Scientists from Forschungszentrum Jülich are working with the University of Heidelberg and the Frankfurt Institute for Advanced Studies (FIAS) to develop mathematical models of the dynamics of the corona outbreak in Germany, which can be used to simulate the effect of containment measures. Their goal is to predict when the outbreak will peak and how many people may fall ill. In addition, the Jülich Supercomputing Centre, together with the other Gauss partners, is providing the research community with computer resources to, for example, simulate the effect of potential drugs.

Using the high-intensity X-ray light from the synchrotron source BESSY II at the Helmholtz Zentrum Berlin (HZB), researchers from the University of Lübeck and the Helmholtz Centre for Infection Research were able to decipher the three-dimensional architecture of an enzyme. This enzyme is the main viral protease of SARS-CoV-2, which is involved in the replication of viruses. This could lead to concrete targets for the development of efficient drugs.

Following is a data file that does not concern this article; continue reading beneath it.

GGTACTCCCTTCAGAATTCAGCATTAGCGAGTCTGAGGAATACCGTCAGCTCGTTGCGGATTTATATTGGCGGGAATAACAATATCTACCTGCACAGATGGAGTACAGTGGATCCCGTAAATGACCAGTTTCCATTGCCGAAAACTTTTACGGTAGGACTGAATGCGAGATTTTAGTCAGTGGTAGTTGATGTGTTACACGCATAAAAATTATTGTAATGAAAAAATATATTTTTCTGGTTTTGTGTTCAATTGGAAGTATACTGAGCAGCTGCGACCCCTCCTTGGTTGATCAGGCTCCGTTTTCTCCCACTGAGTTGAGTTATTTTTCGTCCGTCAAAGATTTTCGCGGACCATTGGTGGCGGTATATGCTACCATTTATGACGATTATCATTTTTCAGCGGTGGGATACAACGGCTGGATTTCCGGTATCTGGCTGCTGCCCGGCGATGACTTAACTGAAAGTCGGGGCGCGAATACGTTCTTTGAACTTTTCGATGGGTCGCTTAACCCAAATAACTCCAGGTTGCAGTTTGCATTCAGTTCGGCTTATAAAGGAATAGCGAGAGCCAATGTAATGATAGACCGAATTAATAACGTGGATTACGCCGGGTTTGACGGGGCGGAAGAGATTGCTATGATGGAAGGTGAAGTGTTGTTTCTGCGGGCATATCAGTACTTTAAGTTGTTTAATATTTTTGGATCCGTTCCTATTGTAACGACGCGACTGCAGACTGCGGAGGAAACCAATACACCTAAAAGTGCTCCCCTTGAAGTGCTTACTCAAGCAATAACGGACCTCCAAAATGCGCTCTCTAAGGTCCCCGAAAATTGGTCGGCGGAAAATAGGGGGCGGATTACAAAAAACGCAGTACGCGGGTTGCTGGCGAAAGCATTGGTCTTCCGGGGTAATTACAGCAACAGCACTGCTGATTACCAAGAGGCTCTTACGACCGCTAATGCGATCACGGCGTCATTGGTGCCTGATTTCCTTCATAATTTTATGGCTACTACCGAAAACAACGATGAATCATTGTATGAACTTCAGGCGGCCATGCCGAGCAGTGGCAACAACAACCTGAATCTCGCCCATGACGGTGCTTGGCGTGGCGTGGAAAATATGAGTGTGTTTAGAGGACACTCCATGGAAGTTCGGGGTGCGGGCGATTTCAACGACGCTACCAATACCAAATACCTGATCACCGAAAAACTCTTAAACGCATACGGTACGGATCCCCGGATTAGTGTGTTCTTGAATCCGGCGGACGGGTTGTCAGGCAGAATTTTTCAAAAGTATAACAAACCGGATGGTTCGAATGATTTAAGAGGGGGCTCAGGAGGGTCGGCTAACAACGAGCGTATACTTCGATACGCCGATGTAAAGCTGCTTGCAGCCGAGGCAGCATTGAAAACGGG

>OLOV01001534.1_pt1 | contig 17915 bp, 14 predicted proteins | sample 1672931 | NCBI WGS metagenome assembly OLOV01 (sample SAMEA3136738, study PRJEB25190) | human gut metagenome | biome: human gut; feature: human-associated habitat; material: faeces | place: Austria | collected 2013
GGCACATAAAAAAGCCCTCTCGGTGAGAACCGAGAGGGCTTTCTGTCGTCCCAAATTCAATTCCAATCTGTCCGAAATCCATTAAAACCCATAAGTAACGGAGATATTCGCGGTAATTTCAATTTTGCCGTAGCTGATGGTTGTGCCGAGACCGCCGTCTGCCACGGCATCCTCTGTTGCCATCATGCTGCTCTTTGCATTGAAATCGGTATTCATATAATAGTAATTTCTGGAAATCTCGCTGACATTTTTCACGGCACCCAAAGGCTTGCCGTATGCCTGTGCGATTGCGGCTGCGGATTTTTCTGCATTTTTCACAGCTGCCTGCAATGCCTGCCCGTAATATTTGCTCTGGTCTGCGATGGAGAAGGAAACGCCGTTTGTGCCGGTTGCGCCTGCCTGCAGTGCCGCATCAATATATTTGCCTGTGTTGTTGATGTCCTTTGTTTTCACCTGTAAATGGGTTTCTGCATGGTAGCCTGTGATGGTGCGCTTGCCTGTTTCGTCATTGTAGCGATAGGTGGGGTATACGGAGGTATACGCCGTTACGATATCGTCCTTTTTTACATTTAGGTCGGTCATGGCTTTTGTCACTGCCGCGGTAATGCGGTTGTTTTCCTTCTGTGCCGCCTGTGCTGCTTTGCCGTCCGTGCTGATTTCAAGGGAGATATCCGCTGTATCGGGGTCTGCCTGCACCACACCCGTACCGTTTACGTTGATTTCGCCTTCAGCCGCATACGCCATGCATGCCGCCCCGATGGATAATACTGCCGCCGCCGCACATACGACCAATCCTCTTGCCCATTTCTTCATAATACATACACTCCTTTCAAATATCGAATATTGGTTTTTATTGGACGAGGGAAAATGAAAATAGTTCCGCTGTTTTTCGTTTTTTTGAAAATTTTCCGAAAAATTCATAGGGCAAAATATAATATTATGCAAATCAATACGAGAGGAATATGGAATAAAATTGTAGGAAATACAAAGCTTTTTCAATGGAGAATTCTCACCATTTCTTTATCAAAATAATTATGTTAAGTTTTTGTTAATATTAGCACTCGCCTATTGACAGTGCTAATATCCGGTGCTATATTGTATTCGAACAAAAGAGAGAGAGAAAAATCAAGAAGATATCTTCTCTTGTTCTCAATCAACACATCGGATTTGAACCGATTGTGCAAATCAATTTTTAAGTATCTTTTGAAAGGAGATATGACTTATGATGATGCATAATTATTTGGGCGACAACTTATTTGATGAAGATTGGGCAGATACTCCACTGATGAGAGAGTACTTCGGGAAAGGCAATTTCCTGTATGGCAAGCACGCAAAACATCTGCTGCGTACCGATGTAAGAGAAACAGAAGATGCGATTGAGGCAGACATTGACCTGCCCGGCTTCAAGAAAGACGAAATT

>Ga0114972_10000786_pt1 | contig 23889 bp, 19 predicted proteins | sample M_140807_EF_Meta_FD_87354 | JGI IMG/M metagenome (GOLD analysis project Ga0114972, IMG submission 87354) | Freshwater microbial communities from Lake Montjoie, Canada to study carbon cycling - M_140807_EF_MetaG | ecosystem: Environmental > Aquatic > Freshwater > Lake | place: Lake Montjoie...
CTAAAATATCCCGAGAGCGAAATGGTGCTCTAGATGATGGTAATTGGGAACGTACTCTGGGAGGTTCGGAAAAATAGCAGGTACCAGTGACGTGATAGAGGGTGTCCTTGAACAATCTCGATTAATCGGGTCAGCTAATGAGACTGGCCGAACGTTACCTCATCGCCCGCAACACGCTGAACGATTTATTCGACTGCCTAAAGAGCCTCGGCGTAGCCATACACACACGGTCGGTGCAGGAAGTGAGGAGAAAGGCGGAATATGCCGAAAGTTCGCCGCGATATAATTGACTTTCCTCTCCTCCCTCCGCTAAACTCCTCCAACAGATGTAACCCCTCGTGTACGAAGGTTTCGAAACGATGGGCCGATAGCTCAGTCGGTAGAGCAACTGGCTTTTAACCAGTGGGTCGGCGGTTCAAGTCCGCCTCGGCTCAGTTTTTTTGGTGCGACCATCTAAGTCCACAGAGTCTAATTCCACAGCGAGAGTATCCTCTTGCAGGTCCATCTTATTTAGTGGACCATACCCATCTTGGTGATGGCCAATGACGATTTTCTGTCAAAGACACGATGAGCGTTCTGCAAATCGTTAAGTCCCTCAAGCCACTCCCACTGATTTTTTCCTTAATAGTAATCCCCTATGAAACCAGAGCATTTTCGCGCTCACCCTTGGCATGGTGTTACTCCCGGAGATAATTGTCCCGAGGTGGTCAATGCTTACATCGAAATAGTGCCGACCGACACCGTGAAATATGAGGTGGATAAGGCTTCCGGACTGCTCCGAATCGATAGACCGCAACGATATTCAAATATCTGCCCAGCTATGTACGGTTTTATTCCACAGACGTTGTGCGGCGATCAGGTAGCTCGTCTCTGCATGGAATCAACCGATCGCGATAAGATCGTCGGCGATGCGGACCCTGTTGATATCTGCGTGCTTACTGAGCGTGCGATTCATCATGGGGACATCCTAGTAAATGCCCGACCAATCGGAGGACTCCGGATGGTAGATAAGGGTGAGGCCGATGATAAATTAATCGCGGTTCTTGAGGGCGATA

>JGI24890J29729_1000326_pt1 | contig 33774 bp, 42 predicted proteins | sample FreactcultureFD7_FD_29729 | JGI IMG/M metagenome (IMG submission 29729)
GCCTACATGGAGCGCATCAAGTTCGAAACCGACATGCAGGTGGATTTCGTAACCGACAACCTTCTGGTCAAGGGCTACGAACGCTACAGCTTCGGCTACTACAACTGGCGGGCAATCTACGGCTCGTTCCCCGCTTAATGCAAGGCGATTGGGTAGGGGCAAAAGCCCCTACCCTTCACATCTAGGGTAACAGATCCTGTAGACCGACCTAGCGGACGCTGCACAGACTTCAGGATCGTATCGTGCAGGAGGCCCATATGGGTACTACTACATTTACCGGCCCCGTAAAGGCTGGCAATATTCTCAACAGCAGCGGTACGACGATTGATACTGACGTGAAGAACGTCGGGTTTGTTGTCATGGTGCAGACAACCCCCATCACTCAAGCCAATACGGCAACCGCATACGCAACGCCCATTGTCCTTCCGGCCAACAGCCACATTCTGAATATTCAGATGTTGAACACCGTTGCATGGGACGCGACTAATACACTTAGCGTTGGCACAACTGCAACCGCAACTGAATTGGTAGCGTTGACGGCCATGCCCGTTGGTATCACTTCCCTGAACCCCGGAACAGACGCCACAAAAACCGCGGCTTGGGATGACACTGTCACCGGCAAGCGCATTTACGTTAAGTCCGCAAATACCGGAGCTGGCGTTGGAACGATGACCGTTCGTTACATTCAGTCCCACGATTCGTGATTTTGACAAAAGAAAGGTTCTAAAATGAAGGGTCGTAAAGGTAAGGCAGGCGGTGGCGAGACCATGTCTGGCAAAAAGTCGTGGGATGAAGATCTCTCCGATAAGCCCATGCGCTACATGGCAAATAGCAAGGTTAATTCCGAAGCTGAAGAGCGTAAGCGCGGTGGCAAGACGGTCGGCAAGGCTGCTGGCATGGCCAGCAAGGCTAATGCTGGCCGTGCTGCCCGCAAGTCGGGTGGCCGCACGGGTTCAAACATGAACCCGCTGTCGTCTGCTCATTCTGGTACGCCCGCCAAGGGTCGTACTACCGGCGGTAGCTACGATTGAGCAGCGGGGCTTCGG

Researchers at the Max Delbrück Center for Molecular Medicine in the Helmholtz Association (MDC) use methods of single cell biology to analyze how lung cells react to infection with the novel coronavirus in comparison with the old SARS-CoV-1 – on the level of mRNA of body cells and viral RNA as well as on the level of proteins. Other MDC groups are investigating which antibodies the body produces during disease with COVID-19 and how to block the so-called ACE2 receptor through which the virus enters the cells. An online tool of the MDC visualizes the case numbers in Germany.